What do Prince Philip and my mum have in common? They are both 97. And at least from my family’s viewpoint, they are both royalty. Philip’s recent car accident prompted this article in The Guardian about when is it time for our seniors to stop driving. Writer Nick Duerden doesn’t definitively answer that question in his article; he does describe a harrowing road trip with his grandfather that I can relate to perfectly.
Scott and I were visiting my mother and wanted to take her to lunch at her favorite place, The Cat & Fiddle. Mom was 85 at the time and proud of the fact that she was still driving. She insisted on getting behind the wheel of her old Buick and driving the 6 miles to the restaurant in Concord, NH. I sat beside her in the passenger seat, Scott was in the back seat.
Meet Me at the Cat & Fiddle © Scott Morgan 2007
At one time a statuesque 5′ 6″, my mother had already shrunken in height to 5′ 1″. She looked like a kid trying to peer over the driver’s wheel to see the road in front of her. The massive sedan was swerving side to side jerkily under her command. She narrowly missed stopping for a red light near a school crossing. At that point,Scott suggested–not so gently–from the back seat, “Anna! I’d feel better if you let your daughter drive us. Please pull over.”
My mother, already in the grips of the same lethal white-knuckle combination of fear and pride that Nick Duerden witnessed in his grandfather in The Guardian article was having none of it. “WHO THE FUCK ARE YOU?!”, Anna seemed surprised that there was a man in the back seat at all, let alone my boyfriend scolding her driving skills. I tried to calm her down while she continued driving and ranting, “YOU’RE NOT GOING TO TELL ME HOW TO DRIVE! I’VE BEEN DRIVING OVER 70 YEARS!”. At this point, we were only a mile or two from the restaurant. We arrived and had lunch, her keys were on the table. A waitress came over and asked if the Buick belonged to us and said the lights were on. Scott jumped up and said “I’ll go turn them off!”, scooping up the keys and handing them to me when he returned, whispering in my ear, “You’re driving us home.” After lunch, my mother did not protest when Scott held the door to the passenger seat for her as I got behind the wheel.
Anna with me in October 2012.
My family began the “give it up, Mom” campaign soon after. Lots of strong language ensued (Anna is no shrinking violet). She insisted on going for her driver’s license renewal on her 86th birthday and she passed the test. Her concession, she told us, was that she gave up night driving of her own volition. She was buoyant as she gave me the news over the phone, “Tell Scott: they approved me for 5 more years of driving. Remind him I will be 91 in five years. Tell him what the hell does he know?”. Fortunately, our queen recognized on her own that she couldn’t handle the road any more. She never drove that Buick again. “But I could if I wanted to and I’d be legal”, she said. Anna turned 97 last November and still lives in her own home. The Buick? It’s no longer parked in her garage.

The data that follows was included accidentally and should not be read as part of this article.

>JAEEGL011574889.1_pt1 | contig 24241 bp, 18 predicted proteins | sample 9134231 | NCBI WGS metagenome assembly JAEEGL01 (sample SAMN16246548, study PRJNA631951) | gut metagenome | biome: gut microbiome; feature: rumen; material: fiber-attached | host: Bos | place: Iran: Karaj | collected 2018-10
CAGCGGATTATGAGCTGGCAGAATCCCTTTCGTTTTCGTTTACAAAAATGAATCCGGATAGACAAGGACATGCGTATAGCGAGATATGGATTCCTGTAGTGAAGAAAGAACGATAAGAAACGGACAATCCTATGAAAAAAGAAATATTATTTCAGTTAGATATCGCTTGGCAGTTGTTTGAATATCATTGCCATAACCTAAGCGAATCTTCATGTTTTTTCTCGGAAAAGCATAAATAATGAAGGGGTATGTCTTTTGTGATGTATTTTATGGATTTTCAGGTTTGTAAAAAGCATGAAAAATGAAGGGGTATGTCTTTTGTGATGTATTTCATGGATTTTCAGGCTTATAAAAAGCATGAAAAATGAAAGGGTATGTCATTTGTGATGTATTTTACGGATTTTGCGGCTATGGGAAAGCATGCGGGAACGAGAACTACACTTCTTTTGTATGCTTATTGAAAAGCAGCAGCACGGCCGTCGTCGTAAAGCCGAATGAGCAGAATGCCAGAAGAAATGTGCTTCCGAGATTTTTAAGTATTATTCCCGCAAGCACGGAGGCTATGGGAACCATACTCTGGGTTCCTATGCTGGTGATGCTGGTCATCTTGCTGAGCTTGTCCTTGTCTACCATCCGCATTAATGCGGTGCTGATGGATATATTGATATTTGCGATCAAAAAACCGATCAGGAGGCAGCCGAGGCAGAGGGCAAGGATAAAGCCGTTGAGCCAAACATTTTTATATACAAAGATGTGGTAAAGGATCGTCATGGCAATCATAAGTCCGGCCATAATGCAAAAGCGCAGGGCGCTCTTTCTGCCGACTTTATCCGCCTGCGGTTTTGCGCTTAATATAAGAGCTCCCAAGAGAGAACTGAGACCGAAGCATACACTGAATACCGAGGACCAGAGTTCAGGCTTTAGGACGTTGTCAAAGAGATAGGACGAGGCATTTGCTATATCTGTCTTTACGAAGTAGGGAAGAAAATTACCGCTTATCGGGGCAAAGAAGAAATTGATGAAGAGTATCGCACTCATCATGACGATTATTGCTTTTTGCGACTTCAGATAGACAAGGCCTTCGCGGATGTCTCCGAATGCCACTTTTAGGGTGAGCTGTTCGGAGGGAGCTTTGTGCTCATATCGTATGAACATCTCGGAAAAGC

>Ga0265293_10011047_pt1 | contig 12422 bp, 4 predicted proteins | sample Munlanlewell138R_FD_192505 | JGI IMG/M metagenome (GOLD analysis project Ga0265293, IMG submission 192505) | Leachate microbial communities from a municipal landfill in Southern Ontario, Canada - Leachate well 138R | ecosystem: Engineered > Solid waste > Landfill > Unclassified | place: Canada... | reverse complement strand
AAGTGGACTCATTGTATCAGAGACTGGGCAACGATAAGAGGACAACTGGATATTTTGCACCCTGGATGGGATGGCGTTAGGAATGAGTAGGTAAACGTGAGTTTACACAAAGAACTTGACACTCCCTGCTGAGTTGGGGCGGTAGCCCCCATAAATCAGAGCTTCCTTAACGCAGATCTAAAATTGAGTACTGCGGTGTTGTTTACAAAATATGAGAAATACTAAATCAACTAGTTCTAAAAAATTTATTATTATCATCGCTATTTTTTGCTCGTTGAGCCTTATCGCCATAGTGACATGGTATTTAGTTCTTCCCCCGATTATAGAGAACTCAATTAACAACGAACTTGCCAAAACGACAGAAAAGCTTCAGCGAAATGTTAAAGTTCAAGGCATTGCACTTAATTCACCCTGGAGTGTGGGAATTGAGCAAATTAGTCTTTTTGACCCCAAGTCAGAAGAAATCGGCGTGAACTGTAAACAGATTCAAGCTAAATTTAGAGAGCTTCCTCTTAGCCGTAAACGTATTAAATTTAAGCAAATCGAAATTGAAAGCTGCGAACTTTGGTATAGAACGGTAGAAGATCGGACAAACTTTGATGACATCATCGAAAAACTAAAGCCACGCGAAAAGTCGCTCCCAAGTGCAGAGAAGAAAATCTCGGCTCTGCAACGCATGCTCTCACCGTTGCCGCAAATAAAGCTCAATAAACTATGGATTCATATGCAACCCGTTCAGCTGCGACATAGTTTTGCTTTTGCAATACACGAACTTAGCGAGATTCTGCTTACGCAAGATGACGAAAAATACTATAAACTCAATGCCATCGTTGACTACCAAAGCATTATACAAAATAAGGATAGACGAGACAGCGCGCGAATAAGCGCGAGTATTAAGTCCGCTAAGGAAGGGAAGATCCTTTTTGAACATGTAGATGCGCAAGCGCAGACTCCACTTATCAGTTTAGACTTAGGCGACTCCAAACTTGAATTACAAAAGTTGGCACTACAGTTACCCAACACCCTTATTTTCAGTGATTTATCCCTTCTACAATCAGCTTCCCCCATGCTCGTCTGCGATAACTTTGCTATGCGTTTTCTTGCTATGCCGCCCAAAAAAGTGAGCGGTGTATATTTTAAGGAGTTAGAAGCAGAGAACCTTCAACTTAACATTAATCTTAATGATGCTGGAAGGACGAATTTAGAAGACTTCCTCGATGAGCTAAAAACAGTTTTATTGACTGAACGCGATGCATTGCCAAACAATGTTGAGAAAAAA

Queen Anna, in front of her garage. Summer 2018 5 months shy of her 97th birthday.
A delightful, and important essay, Katy !
Cars, Independence and Ageing . It’s good you tell the story because it’s not just about the Queen , it’s also about each one of us eventually .
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Thanks for reading and commenting on it, Larry. I wholeheartedly approve of the self-driving cars being developed and hope they will be affordable by the time I need one 🙂
Some years ago my mother spent a few hours trying to negotiate with me and two siblings when we told her the doctor told us she had to stop driving, based on the cognitive tests she had taken. She finally gave up when we told her the doctor would have to report her to the DMV if she didn’t. But for the next year or so she tried to get the keys to “just start the car so the battery wouldn’t die” We told her the newer cars didn’t have that problem. Of course, the next time Jill went to visit and they went to the garage the car battery was dead. We sold the car immediately after that!
Thanks for sharing, Susan! We do that with my mom’s stove now. We turn the breaker in the garage off so that her stove doesn’t work and thus she can’t use it and forget that the burners are on. My dad took his car out for “one last spin” while he was ill with his final illness. He ended up hitting the garage which is how we found out. ❤
Wonderful story, Katy, and so very heartfelt.
Thanks, Joyce! I can’t believe the original version I sent out mistakenly said “Prince Charles”!!! I hope that’s not prophetic. 🙂
I feel for her. Glad she decided on her own. Do you think the Buick was just to big and old to handle? Maybe if she had a smaller more compact car with a higher, adjustable seat so she could see over the wheel. Wait till she finds out about those driverless cars…lol
This was a long time ago, Jainee. 2007, if my memory serves. She long ago got over it. Doesn’t like riding in cars much these days as she says the oncoming traffic makes her feel nervous. I think we get fragile as we get closer to the end. Loolie is feeling much the same way as my mom (but she refuses to pass in her driver’s license….) 😉
That email made me cry. I hope with all my heart that’s the way I end up. Defiant, proud but practical.
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We all have Queen Anna’s DNA in us. 5 kids x 5 grandkids x 13 great grandkids, all of us blessed to have her and to have each other.
Love you, too!